GPS is Critical Tool for Volcano Monitoring
Using the Global Positioning System (GPS) in your cell phone or car has become an everyday occurrence that many of us take for granted and now consider indispensable.
GPS-enabled gadgets are, in fact, everywhere: watches, cameras, luggage and dog tags can all tell us exactly where on the planet they are.
Hawaiʻi is also “GPS-enabled” and GPS is truly indispensable for understanding our dynamic island. This is accomplished through a network of over 60 scientific-grade GPS stations operated by scientists at the USGS Hawaiian Volcano Observatory. It is one of the primary tools we use to monitor ground motion and detect what’s happening inside and around Hawaiian volcanoes.
As magma (molten rock) accumulates in a volcano’s underground plumbing system, it increases the pressure in the magma reservoir, or storage chamber, which pushes the ground outward. When magma leaves the storage chamber (to erupt, for example), the ground is drawn back inward.
By measuring the motion of GPS instruments toward and away from the magma reservoir, we can estimate how much magma is moving in and out of the system. With a dense network of sensors and continuous data, we can also detect changes that might indicate magma movement toward the surface.
GPS data are also crucial for measuring other phenomena on the volcano. For example, GPS data are used to monitor the movement of Kīlauea’s south flank toward the ocean, a process that creates stresses that can lead to earthquakes. Large earthquakes also produce permanent ground displacements that can be measured with scientific-grade GPS.
The instrumentation in a scientific GPS station utilizes the same signals as a cell phone or car navigation system. However, there are two key differences. First, we don’t move scientific GPS instruments around. Instead, our GPS antennas are tightly fixed to the ground, because what we want to measure is the motion of the ground itself.
The second difference is in how we analyze signals from GPS satellites. Our continuously recording instruments send data via wireless links to HVO, where we use a method called “carrier-phase tracking” to calculate positions far more accurate than a hand-held device can provide. Crunching an entire day’s worth of GPS signals collected in this way can yield positions precise to several millimeters (1/8 inch). This means we can track very small and slow changes in the shape of the ground.
Scientific GPS also provides accurate measurements of large, fast motions, like those that occur before and during an eruption or intrusion. For example, during the buildup to Kīlauea’s 2007 Father’s Day eruption, a nearby GPS station recorded nearly 2.3 feet of movement within two days. Even larger and faster motions are possible when bigger volumes of magma are involved.
Recent developments in data processing techniques have extended the use of scientific GPS data to provide second-by-second updates in ground position and to calculate these in “real-time,” or within seconds of data collection. This will further improve our ability to quickly detect and measure large, fast motions.
This may not sound impressive, given that cell phones provide nearly instantaneous position updates as we drive down the road. However, the key difference is in the precision of the positions that HVO is able to obtain.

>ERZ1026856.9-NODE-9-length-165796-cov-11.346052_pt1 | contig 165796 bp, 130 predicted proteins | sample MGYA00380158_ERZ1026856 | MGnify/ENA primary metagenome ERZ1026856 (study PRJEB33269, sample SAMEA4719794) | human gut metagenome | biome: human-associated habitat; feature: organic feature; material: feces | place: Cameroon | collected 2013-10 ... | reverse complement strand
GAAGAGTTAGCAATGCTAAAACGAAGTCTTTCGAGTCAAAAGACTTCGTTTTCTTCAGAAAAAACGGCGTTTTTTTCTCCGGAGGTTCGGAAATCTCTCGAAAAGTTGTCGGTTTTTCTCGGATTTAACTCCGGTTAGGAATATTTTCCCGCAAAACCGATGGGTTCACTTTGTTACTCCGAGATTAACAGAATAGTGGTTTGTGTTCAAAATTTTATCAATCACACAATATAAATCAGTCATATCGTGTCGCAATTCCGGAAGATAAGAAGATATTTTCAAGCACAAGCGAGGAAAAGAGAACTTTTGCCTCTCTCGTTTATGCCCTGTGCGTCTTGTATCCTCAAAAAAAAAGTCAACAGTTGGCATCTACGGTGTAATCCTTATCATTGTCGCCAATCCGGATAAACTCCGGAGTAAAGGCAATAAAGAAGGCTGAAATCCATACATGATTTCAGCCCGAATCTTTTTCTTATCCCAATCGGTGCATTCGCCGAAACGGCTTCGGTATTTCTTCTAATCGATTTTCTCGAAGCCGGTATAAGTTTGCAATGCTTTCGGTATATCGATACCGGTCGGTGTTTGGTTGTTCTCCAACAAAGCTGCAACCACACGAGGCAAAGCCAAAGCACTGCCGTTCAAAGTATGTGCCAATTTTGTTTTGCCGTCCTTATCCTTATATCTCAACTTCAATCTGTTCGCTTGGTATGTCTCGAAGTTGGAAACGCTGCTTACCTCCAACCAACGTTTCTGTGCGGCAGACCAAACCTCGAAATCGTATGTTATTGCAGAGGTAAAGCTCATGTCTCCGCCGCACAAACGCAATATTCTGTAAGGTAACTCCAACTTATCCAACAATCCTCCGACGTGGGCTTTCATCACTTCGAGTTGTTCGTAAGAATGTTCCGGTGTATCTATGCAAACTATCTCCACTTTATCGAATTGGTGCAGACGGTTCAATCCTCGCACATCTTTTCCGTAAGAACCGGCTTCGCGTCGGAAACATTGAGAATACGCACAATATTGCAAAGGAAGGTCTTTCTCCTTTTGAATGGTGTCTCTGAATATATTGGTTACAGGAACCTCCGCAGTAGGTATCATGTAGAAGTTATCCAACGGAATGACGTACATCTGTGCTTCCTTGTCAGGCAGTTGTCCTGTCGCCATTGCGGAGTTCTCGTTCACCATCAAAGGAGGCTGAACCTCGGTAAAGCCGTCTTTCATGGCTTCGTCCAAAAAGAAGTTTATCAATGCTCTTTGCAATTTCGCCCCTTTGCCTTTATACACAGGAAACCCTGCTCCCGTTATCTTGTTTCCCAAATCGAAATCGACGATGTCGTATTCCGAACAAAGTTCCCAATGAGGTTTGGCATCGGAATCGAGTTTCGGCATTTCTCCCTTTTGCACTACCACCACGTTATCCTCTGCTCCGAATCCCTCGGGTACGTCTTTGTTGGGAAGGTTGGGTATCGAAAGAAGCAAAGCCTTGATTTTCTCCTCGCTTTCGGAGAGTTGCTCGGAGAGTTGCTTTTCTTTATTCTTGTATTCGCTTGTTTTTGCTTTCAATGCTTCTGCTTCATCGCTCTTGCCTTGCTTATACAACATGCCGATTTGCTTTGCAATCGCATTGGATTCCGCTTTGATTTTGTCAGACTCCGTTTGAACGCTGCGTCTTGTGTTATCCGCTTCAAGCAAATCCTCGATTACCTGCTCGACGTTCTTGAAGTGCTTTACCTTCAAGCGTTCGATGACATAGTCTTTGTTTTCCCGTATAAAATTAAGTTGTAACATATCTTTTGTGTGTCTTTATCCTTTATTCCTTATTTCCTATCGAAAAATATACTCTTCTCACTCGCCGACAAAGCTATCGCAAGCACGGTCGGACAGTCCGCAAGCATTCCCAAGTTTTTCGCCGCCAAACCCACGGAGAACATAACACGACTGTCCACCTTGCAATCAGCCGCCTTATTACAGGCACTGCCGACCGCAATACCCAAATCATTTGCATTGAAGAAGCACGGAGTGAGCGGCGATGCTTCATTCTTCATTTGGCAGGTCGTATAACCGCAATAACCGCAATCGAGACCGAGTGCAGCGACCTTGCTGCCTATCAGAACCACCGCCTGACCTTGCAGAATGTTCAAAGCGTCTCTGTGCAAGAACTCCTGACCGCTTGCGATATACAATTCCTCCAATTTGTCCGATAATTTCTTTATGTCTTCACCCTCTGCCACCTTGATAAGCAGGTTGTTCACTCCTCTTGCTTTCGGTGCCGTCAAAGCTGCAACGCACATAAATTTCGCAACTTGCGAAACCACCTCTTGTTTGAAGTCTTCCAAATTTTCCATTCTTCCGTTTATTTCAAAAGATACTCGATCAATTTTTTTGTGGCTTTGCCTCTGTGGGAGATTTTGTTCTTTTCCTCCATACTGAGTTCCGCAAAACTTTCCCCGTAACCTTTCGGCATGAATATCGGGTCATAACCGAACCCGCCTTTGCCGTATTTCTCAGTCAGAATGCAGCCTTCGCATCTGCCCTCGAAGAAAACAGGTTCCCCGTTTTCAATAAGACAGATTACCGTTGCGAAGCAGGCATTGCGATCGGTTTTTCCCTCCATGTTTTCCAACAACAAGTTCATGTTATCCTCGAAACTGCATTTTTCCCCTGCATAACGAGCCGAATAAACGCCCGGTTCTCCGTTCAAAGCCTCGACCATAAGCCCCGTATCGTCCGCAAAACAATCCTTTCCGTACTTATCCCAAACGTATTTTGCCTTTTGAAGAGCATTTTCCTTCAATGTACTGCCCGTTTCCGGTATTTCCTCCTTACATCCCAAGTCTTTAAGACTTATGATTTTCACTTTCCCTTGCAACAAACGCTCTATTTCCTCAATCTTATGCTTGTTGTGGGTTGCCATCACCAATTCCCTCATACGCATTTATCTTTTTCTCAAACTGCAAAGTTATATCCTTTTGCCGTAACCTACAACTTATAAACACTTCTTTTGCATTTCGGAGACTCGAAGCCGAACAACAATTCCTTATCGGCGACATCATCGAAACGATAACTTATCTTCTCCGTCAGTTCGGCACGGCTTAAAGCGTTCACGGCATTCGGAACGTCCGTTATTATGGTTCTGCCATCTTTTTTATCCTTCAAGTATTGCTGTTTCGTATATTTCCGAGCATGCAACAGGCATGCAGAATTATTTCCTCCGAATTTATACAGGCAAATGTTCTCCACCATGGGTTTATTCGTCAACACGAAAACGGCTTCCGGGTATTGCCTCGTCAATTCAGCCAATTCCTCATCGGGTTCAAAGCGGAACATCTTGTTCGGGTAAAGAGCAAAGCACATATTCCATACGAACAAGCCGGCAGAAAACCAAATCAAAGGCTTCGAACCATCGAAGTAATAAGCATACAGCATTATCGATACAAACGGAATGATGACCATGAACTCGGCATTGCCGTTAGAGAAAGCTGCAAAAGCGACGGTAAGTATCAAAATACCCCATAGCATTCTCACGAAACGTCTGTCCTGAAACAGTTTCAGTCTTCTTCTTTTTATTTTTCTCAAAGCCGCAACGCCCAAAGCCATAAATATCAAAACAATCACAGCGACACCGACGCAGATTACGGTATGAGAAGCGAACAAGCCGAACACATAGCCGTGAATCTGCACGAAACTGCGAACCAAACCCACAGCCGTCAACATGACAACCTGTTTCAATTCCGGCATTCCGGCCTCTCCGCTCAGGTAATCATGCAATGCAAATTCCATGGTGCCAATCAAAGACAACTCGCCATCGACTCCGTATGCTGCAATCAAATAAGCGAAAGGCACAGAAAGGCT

While “real-time” GPS has lower accuracy than GPS positions calculated over an entire day, we can now reliably detect motions of about 2 inches, and improvements are in progress to increase this accuracy. This is equivalent to accurately tracking the position of your cell phone as you pass it from one hand to the other.
Monitoring the changing shape of Hawaiʻi’s active volcanoes provides valuable information about the movement of magma. In the days, hours, and minutes leading up to an eruption, the speed at which we determine where magma might be headed becomes critical. The more accurately and quickly we can get this information, the faster we can provide guidance to emergency managers and the public about possible eruption locations and impacts.
With this in mind, HVO continually strives to improve the accuracy and timeliness of real-time GPS measurements on Hawaiian volcanoes.
Volcano Activity Updates
Kīlauea continues to erupt at its summit and East Rift Zone. This past week, the summit lava lake level varied between 33 and 52 feet below the vent rim. The 61g lava flow continued to enter the ocean near Kamokuna. The lava flow does not pose an immediate threat to nearby communities.
Mauna Loa is not erupting. During the past week, earthquakes occurred primarily in the south caldera and upper Southwest Rift Zone at depths less than 3 miles. Additional earthquakes occurred in the Ka‘ōiki area of the east flank between Kīlauea and Mauna Loa, mostly in the 3 to 7 mile depth range. GPS measurements continue to show deformation related to inflation of a magma reservoir beneath the summit and upper Southwest Rift Zone, with inflation occurring mainly in the southwestern part of the magma storage complex.
Two earthquakes were reported felt on the Island of Hawaiʻi this past week. On Oct. 27, at 12:08 p.m., HST, a magnitude-3.7 earthquake occurred 5.5 km (3.4 mi) west of Kīlauea’s summit at a depth of 4.9 miles. On Oct. 26, at 10:37 a.m., HST, a magnitude-3.6 earthquake occurred 10.5 miles south of Kīlauea’s summit at a depth of 16.5 miles.
Volcano Watch is a weekly article and activity update written by U.S. Geological Survey Hawaiian Volcano Observatory scientists and affiliates.
Call for summary updates at (808) 967-8862 (Kīlauea) or (808) 967-8866 (Mauna Loa); email questions to [email protected].